Speaker 3:                           [00:23:27]               I believe so. And I believe one of the short analogy to that is there’s a lot of retired professional athletes to live here in some had that have come here and I got to play golf and meet Greg Maddux. One of the greatest pitchers. Yeah. That has ever has ever been around. And one of the things that I wish I would’ve learned this early on in baseball because as a pitcher, I thought my job was to strike every batter out because we didn’t have the greatest infield. We didn’t have the greatest support team, but I learned from Greg Maddox. He said, my job wasn’t to strike everybody out. My job actually was to get everybody to hit a ground ball. It’s the other people’s job to play their position and to fill their, their lane. And I, I, I don’t think that I learned that real early and I’ve learned that, you know, going along, if you want to build something and have the greatest amount of impact, you can’t do it without a team. You’ve got to let your team play their lane and play their position and you’ve got to be OK with the fact that they’re going to feel once in awhile too and they can’t feel like every single failure is you coming down on top of them saying, why did you fail? They Ha. They’re never going to reach their potential unless they can fail comfortably as well. Just like it is with yourself.

Stephen:                             [00:24:40]               It does bother me when we look at others and like looked down her nose at them like, oh, how dare they. And I’m thinking to myself, well, you know, luckily that wasn’t me because it probably was me the time before then. And so that’s a very humbling, you know, that comes with maturity though. I’m, you know, I’m a little bit older than you and, and it absolutely has come later in my life, not earlier on, especially in corporate America. That is not the way it is. You know, that we used to call the sword of Damocles, right? Rolling over your head and man, one mistake you’re out, you know, and now now it’s completely switched because it is so hard as an employer to keep good people because they have so many options. To be fair, it’s a better scenario where they have the upper hand where keeping a good person, you have to treat them well because generationally my boys, they could care less where they work, they wanna, you know, be respected and that kind of thing. They have no loyalty to that company anymore. And so they’re not willing to put up with it. That’s not going to be the right environment. OK, I’ll find someone else. That’s very, very true. Now, so you, you have jumped around doing a whole bunch of other things. When did the ED world start to play into your life? What will you think? I mean, it was the first thing you were thinking about doing in the, uh, in, in some kind of he world.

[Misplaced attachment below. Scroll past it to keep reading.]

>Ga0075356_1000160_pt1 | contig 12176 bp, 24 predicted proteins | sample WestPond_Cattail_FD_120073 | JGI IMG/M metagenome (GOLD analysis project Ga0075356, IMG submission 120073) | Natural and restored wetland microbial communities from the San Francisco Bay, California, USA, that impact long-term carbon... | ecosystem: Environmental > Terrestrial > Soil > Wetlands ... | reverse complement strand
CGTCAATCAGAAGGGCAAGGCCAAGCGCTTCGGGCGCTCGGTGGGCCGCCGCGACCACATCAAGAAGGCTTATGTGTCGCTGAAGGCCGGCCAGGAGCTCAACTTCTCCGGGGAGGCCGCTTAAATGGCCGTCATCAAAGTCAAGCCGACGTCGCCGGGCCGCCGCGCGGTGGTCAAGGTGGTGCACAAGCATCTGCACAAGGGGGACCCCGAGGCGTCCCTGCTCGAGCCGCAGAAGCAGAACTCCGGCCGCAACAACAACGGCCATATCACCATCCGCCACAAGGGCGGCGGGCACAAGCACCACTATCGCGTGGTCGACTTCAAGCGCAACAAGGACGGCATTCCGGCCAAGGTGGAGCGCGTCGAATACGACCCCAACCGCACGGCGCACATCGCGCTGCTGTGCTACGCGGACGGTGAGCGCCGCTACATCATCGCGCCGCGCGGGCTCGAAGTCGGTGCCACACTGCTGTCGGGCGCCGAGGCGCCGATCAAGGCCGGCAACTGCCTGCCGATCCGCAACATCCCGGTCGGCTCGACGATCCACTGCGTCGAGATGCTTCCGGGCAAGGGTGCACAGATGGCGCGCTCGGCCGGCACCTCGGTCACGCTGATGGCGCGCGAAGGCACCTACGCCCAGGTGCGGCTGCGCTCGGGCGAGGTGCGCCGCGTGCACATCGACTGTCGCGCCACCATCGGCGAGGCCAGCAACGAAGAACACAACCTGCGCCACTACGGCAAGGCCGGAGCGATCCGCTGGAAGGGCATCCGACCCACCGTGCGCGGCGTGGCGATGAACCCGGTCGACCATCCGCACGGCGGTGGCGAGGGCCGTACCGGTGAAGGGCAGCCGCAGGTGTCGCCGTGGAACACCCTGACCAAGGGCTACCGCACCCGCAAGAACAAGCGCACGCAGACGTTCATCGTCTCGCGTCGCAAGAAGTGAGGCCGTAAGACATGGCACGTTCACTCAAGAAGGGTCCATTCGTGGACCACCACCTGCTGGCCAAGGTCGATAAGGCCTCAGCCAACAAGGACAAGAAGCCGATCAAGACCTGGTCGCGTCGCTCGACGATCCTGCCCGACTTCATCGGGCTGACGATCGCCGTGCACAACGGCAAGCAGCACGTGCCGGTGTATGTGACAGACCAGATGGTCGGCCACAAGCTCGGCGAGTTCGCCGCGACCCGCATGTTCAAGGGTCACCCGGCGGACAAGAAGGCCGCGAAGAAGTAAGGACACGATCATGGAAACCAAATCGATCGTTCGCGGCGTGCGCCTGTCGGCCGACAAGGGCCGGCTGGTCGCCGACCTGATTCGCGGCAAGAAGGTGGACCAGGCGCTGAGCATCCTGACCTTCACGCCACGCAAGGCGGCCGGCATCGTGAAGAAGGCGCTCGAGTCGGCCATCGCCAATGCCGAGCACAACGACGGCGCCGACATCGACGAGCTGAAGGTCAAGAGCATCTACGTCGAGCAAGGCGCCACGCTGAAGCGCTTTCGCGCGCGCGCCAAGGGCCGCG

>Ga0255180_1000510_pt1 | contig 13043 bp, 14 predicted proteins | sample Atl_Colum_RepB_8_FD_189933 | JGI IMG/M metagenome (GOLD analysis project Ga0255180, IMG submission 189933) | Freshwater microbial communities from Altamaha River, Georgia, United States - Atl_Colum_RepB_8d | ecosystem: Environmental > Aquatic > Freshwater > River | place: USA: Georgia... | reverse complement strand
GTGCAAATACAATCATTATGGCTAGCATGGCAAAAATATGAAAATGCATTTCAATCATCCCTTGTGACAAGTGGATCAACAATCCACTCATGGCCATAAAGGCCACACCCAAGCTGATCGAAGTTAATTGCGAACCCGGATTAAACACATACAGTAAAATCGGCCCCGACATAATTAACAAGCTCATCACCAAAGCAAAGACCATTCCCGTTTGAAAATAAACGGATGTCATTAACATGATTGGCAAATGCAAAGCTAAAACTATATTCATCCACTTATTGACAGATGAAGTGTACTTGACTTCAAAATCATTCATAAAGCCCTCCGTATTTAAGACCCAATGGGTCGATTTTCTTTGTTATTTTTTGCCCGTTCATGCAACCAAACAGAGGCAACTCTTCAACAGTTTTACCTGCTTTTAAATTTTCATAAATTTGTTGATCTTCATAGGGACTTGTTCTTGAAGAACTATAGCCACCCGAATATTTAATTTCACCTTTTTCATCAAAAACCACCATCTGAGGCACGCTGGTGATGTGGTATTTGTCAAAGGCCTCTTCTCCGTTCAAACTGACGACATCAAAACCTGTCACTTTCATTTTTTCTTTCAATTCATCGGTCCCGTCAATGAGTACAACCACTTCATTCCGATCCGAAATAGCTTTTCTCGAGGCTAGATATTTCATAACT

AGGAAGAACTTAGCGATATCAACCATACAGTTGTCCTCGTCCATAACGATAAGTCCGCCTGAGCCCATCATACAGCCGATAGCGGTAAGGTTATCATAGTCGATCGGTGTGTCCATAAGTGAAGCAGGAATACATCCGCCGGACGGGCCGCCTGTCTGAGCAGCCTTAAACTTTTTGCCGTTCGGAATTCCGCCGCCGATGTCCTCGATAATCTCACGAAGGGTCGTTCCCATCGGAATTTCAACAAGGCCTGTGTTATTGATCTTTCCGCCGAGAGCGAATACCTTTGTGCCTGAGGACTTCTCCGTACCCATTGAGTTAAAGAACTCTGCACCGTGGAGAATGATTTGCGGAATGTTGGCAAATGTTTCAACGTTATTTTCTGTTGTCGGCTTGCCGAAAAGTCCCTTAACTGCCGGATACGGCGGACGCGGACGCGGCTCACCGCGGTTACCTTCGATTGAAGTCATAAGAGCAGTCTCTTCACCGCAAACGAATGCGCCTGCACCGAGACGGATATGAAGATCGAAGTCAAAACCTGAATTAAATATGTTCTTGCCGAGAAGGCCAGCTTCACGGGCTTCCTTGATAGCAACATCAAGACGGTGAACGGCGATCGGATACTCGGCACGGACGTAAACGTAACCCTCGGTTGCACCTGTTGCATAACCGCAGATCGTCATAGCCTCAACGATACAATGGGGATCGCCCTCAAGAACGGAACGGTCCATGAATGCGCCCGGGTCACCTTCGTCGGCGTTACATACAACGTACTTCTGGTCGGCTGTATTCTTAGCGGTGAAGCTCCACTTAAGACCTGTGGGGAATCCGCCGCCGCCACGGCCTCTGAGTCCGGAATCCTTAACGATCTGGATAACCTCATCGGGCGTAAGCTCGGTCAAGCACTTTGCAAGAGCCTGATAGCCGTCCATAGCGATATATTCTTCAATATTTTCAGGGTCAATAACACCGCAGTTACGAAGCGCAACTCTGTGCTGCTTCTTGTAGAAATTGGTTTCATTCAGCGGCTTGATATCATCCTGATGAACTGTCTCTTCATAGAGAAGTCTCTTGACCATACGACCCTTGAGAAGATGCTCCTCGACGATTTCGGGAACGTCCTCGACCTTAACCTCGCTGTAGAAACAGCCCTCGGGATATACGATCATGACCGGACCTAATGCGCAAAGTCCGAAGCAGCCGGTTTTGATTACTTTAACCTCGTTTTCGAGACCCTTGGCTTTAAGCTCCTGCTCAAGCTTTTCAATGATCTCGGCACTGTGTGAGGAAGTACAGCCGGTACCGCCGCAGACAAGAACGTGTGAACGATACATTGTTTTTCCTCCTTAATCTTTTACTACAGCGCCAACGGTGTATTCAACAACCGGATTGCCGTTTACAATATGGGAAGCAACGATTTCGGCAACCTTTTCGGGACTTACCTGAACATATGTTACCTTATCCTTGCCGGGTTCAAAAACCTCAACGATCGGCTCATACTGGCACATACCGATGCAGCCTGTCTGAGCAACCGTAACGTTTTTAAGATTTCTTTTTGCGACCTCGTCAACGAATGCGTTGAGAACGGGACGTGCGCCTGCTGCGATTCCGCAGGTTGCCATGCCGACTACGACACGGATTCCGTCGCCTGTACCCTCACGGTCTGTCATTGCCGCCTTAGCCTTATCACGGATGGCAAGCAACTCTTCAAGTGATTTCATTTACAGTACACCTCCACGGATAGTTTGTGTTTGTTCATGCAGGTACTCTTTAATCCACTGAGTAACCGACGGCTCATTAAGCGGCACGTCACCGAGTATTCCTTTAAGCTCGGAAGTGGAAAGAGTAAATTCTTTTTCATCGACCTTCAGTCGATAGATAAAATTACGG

Speaker 3:                           [00:26:01]               I’m going to say that probably 1996, 1998. I knew that I wanted to be involved somehow. I just had come from an, an arena that I didn’t exactly know how to get into it. I was kind of a self taught nerd and so I didn’t really understand how to go about it, but when I first heard that you could actually, it was legal to exchange your credit card information for a transaction in the late nineties and now it was legal and everybody was terrified and I thought it’s going to change the world. And I knew it was right, but I was involved, had to raise kids, had to get bills paid. So I didn’t really have that early time to just kind of go experiment and not worry too much about bills. I had to kind of keep my nose to the grindstone as was taught to me by, you know, generations before me, but it wasn’t until recently where I could see that the advent of Zappos being here in Las Vegas and what e-commerce was doing and how even smaller entrepreneurs couldn’t make an extremely good living at it and I was learning and adapting and gaining more knowledge and more experience by going and giving away some of my services. I kept telling myself, man, you can do this, and I had believed in myself, so it wasn’t until probably about a year and a half ago that I said, I’m leaving the window covering industry in that world that I had been in for 18 years and I’m going a different direction. That’s going to happen completely.